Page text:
SHADWELL WANTS TO SHOW YOU THIS FROM THE SHETLAND ISLES
A Brief Journey to the Place where Shadwell
NEWS FROM THE
March 24th 2008
LAST NIGHT as I laid
down my head I dreamt a dream.
In need of solace
I headed for the hills and soon lost my bearings.
The ancient cairn I used as a landmarker was gone
and in its place was a giant windmill.
need of rest I looked for a place to sit and tried
to settle at the base of this great graffiti
stricken rusting beast. Amongst the broken glass
and beer can filth I looked around and found myself
in an industrial landscape with wind turbines
stretching as far as the eye could see.
I heard a truck driving up the giant road that cut
into the hills. Then men and boys unloaded
motorbikes and screeched around the track they had
made into the heather.
Distressed I began to
draw and looked to the sky in search of spiralling
lapwings, but instead all I could see was the never
ending spiralling of windmill blades cutting into
this once tranquil air like a knife in the
Unable to draw I began to walk and found
myself at the shore of a loch where years ago I
could catch a dozen half pound, ruby encrusted,
brown trout with ease. I fished on without a fish.
Then I looked into the water and noticed that it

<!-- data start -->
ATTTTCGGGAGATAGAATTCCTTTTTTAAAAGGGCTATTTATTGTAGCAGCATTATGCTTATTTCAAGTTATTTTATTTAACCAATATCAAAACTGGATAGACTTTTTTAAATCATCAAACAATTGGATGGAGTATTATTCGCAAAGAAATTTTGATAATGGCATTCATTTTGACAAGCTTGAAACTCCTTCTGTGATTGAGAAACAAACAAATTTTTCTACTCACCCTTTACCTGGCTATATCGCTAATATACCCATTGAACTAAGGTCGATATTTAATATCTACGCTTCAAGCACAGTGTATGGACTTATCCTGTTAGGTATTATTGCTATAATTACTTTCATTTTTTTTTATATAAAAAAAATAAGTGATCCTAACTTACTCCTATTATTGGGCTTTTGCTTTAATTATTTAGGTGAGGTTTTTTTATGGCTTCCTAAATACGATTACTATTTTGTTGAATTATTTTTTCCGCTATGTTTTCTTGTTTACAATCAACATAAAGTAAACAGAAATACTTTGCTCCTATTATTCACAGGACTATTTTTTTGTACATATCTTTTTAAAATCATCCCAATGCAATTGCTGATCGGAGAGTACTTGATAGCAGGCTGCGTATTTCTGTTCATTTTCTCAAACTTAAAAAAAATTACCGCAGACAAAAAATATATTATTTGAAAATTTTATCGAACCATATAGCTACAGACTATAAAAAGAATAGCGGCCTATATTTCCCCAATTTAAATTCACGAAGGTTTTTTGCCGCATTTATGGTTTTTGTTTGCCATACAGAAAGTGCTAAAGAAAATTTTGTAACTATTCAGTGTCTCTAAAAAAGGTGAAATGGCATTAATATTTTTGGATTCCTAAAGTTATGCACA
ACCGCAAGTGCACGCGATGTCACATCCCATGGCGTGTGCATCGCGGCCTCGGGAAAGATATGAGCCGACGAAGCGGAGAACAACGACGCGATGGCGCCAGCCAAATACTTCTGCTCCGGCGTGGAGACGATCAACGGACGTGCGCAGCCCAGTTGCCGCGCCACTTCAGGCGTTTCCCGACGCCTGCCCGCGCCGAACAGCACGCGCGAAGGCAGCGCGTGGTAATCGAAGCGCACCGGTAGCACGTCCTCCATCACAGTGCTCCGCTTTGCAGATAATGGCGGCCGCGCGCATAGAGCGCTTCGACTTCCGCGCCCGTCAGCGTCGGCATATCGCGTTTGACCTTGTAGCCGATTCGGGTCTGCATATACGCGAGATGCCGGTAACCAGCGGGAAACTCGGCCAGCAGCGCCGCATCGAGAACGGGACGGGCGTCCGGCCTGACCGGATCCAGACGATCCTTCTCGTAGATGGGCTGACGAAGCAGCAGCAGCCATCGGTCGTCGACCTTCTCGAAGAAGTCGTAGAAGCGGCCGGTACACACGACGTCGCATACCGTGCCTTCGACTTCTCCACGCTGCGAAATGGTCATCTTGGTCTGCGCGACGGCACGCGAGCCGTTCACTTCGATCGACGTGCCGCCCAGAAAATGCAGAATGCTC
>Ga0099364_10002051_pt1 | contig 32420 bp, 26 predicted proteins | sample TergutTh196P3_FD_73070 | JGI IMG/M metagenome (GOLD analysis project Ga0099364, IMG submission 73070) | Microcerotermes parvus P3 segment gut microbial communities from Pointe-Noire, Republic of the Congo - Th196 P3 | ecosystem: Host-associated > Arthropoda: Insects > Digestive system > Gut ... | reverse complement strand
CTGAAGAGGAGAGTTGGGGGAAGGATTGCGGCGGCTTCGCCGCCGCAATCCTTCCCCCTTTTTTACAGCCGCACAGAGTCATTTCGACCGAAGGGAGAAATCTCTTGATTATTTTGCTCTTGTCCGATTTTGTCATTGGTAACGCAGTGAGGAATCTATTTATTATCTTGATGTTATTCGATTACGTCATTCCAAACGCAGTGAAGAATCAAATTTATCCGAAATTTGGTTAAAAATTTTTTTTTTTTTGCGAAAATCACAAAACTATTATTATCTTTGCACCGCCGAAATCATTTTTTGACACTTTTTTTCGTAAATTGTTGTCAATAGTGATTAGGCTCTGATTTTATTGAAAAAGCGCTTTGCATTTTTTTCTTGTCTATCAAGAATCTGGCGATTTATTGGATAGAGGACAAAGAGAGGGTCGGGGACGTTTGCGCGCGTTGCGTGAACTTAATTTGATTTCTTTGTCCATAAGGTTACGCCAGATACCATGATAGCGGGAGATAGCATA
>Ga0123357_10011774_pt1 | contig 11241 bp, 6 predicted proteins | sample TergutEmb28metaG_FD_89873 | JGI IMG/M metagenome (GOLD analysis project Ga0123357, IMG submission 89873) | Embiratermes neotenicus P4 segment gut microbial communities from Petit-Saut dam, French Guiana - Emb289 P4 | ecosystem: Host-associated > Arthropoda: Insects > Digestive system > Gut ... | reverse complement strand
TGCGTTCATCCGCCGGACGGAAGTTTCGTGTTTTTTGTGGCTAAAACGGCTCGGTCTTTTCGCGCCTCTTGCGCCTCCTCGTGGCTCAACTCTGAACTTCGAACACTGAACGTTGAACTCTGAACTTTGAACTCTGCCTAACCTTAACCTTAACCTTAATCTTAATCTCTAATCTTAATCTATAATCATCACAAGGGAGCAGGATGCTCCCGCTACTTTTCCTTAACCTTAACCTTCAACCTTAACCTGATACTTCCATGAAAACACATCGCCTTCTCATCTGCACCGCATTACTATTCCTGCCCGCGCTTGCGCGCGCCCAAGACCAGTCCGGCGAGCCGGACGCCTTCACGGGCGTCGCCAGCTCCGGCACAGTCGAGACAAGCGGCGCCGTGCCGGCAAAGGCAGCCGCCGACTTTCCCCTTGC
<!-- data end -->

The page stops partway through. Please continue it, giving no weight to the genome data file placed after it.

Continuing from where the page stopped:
was black with death and peat run off.
down my rod and walked again. Then in the distance
I saw a traveller. As he approached I noticed that
like me he too was weeping and heavy laden. I asked
him where he was from and what was he doing here.
He said he came from afar in search of Shetland’s
legendary beauty and multitude of birds, but so far
he had found neither birds nor beauty.
enquired where he could see merlins and whimbrel
and I said they had not been seen round here for
some time. Even the curlew and snipe had nowhere to
rest their heads on this hill and the skylarks no
longer sang, though the bonxies were doing well on
the dead birds that lay beneath each
farewell and he said he would not be coming to
these isles again. In despair I headed back to the
village to seek out the company of friends and when
I knocked on the door of the dishevelled house a
bleary-eyed woman answered who I did not
I enquired what had happened to
my friends and she said that several years after
the turbines had arrived they could take the noise
and visual intrusion no more and unable to sell
their house they had upped and gone and let it out
to her. I asked why this village, which I remember
as being so full of fun and children, was so empty,
and she said that no one wanted to live here any
I started to run as fast and far away as
possible but no matter how far I ran in any
direction I could still see the turbines.
and sweating I collapsed into a heap and then
suddenly I was awakened by the sound of a skylark
singing high above the house. I looked outside and
the hill was still intact and I realised it was
indeed a very bad dream.